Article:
Over the years, I've run into a variety of "reasons" adolescent boys become defiant with their mothers. Most often they have always been mildly defiant, but mom and dad overlooked it. Adolescence changes tend to cause moods to be amplified. A mild grumble sessions quickly turns into a full-blown temper tantrum. Where such is ignorable or dealt with by sending a child to his room, it is not ignorable in a semi-grown teenage boy. They don't realize their strength and they can cause damage or harm. It is best to handle the problem of defiance when a child is young, but it must still be dealt with if it remains present when he is a teenager.

Another reason, is that some boys get a confused notion that "might makes right." I can't say for sure where the idea originates, but I've seen it most often in boys who have had little to no religious training at home. They are missing the concept that there is a standard of behavior that is bigger than they or their parents. Hence, they conclude that right or wrong is only determined by the person who can make them obey (parents, police, teachers, etc.). The result is that when a adolescent boy begins to tower over his mother and he realizes that he is stronger than she is, he gets the mistaken notion that she no longer has authority over him. You'll get comments such as: "You can't make me do it."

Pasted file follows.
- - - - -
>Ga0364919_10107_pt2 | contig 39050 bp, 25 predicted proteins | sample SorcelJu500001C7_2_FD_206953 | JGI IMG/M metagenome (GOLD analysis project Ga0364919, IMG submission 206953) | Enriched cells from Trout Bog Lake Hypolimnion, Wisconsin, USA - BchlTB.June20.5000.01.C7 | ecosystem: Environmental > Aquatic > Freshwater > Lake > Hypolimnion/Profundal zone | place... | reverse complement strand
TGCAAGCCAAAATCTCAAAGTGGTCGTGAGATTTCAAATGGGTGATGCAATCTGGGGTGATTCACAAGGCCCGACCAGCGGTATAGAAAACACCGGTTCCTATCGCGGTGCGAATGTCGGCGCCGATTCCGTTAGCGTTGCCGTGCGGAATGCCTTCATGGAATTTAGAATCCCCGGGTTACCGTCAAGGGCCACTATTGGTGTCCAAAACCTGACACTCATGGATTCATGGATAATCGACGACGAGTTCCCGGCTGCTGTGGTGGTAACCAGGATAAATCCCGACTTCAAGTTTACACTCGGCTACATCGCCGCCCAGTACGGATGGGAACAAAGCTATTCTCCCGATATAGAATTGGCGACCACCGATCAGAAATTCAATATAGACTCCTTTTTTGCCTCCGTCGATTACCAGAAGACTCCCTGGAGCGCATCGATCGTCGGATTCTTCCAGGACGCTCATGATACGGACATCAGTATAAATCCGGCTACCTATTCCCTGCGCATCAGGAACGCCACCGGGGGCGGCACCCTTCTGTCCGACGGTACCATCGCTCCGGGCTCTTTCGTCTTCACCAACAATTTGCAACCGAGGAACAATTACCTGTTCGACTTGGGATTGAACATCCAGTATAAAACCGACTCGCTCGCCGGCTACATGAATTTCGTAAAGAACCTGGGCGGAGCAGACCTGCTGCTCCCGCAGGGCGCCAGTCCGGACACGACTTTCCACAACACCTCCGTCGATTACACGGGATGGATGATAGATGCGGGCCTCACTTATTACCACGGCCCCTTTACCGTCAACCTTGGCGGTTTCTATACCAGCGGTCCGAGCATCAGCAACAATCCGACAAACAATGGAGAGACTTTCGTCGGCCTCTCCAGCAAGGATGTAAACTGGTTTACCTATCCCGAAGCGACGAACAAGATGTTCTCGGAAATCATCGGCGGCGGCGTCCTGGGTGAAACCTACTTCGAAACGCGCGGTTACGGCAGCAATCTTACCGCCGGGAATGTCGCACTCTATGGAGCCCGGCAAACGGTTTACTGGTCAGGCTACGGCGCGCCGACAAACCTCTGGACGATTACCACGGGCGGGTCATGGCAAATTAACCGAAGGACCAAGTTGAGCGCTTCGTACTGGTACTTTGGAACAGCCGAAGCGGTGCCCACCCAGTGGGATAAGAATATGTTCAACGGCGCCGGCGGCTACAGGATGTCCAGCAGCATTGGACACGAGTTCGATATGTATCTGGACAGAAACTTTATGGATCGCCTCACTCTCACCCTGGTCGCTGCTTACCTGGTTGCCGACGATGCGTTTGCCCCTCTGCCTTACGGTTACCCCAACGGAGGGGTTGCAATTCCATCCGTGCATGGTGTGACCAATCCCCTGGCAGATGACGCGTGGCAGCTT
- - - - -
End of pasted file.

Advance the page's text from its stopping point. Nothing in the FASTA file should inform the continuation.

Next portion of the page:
And then there is defiance that is born from frustration. Some parents do not give their children much choice in their day-to-day activities. An adolescent feels the budding of freedom's wings and he is itching to give them a try. He doesn't realize they are not fully developed and that he will make numerous mistakes. Some parents don't want to deal with mistakes, so everything is rigidly structured to avoid mistakes. There is a simple solution to this problem: give your adolescent several choices that you find tolerable, even if you feel some are not the best. For instance, instead of saying "Take out the trash now" tell your son "The trash needs to go out before dinner time." Now the scheduling problem becomes his burden, not yours. It also leads to a natural consequence: he doesn't eat until the trash goes out.